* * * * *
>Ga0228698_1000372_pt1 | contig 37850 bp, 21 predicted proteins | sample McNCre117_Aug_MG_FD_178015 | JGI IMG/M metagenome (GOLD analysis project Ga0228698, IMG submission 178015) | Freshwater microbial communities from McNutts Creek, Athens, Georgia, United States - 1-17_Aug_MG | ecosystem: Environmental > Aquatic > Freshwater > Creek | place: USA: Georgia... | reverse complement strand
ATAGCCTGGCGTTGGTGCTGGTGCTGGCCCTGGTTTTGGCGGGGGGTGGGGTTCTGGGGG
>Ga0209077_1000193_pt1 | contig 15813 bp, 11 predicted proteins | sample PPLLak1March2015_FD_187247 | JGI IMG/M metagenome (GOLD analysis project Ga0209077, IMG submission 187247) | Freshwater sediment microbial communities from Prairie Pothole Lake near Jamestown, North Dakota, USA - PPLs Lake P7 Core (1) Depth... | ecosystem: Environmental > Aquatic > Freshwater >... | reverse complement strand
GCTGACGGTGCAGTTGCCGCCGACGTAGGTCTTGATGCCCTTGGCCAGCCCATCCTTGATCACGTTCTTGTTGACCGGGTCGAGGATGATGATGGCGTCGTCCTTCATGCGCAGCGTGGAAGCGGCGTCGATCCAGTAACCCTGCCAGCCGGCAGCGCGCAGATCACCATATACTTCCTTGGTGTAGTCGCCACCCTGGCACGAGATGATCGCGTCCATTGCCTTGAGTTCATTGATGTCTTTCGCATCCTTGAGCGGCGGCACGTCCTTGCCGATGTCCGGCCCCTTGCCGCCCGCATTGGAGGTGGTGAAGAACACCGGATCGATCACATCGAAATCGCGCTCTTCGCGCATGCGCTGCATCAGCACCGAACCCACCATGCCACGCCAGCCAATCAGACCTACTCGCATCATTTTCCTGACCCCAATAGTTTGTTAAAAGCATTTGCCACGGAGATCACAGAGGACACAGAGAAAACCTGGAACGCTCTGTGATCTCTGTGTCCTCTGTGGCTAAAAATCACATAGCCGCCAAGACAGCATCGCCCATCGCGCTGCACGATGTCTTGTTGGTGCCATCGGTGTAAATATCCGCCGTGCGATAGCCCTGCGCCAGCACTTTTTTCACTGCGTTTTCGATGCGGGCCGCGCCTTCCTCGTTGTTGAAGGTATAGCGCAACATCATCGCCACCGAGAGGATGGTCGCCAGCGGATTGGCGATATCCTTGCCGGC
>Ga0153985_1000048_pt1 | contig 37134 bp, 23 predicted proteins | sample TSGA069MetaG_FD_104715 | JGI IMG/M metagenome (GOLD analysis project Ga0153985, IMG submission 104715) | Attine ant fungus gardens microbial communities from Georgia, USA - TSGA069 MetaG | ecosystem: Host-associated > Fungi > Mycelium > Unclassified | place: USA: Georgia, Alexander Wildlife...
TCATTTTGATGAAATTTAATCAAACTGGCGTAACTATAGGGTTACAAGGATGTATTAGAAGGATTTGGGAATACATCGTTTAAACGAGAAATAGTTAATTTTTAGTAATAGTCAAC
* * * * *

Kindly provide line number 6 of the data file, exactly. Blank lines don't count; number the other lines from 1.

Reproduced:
TCATTTTGATGAAATTTAATCAAACTGGCGTAACTATAGGGTTACAAGGATGTATTAGAAGGATTTGGGAATACATCGTTTAAACGAGAAATAGTTAATTTTTAGTAATAGTCAAC